Edi students start project to bring solar phone chargers to refugees stranded in Greece

But they need more money to expand the project


A team of five Edinburgh students have developed a way to bring free solar powered electricity to refugee camps in Greece to help them charge mobile devices.

Samuel Kellerhal, Alexandros Angelopoulos, Adi Bashya, Josef Linnhof, and Sybilla Kitsios have been working very closely with the chaplaincy to make this project happen.

Although their idea already has financial support from the University, they’re still looking to crowd fund their way to building more solar-units and expand the project to more refugees.

The University now backs what the team call Project Elpis and they are now starting conversations with the UNHCR and Mercy Corps who will hopefully also support them along the way.

Samuel said: “The idea came when Alexandros was working on the island of Samos in the summer of 2015 when the first arrivals came from Turkey. Refugees asked to charge their phones and explained the significance it has on their journey. I inherently wanted to do something with a positive impact. Alexandros and I then came up with the idea of providing refugees in Greece with a free and environmentally sustainable way of charging their phones.”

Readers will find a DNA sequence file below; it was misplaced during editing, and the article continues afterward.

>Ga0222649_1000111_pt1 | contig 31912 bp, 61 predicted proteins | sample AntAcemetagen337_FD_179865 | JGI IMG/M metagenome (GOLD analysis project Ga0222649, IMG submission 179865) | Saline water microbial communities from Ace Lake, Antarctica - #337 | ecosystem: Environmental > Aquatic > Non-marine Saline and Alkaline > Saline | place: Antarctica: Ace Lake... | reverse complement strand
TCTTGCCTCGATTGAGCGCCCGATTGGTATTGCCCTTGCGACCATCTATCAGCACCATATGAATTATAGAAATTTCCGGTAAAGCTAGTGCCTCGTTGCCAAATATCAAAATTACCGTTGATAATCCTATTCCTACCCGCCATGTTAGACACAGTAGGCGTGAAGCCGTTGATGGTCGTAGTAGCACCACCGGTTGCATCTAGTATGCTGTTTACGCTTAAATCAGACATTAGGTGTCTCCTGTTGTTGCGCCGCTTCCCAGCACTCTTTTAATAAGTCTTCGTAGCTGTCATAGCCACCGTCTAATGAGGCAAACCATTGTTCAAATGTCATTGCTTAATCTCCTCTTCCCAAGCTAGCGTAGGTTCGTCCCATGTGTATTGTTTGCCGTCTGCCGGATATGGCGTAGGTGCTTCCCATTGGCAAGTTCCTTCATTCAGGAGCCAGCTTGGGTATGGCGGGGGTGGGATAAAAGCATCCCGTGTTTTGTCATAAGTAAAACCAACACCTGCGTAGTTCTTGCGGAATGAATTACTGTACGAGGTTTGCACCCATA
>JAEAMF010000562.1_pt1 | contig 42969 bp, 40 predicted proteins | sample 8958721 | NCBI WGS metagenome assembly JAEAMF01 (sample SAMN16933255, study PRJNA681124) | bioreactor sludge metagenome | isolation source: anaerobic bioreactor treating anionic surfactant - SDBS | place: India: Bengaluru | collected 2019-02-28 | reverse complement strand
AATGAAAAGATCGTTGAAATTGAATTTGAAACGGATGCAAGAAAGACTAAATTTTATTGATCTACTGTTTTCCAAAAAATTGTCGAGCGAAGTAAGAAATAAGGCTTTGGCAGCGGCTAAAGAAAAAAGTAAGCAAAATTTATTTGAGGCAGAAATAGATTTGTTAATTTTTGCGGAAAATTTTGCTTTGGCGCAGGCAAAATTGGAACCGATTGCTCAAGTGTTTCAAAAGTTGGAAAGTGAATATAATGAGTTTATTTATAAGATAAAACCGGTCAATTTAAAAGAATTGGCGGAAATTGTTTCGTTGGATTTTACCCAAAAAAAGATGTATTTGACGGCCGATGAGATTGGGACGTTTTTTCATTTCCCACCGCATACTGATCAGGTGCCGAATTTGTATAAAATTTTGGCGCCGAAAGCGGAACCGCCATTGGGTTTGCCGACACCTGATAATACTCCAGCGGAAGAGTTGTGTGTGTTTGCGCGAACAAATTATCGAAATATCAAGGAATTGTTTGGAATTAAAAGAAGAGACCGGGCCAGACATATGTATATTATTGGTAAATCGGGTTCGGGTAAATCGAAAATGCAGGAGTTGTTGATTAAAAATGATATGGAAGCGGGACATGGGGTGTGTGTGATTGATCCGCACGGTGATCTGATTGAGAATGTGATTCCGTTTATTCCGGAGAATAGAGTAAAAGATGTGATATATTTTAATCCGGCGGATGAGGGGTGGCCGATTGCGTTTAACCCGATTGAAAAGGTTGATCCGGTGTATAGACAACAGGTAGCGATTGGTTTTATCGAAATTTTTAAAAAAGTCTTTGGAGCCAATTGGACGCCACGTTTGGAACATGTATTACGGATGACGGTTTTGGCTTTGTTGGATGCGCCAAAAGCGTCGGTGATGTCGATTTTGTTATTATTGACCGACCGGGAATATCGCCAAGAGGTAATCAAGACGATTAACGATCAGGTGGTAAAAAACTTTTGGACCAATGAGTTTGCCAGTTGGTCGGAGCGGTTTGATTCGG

Although they’ve been given initial funding to travel to Greece this summer, they still need more money to make the impact they think they can make.

According to Samuel: “We have gathered enough money from the university to enable our team to travel to Greece and set up our first two solar-charging units.

“However in order to truly make an impact and gain the attention of media and larger-scale investors that would enable this project to develop much further and have an impact across all camps in Greece and beyond, we need to produce 4 more units to cover all key locations, which are the islands of Samos, Lesbos, Kos and Chios. The manufacturing costs for four more units are £4000 in total.

“We leave Edinburgh to start our pilot-program on the 28th of May. This pilot will last until the 4th of June in Athens where we plan to collect qualitative data on how refugees respond to our solution, and assessing their needs fully for future iterations of the project.

“Our crowd funding campaign is already live and we really need people’s help to make this happen. Whether it is a donation or sharing what we are doing with your friends, it makes a big difference.”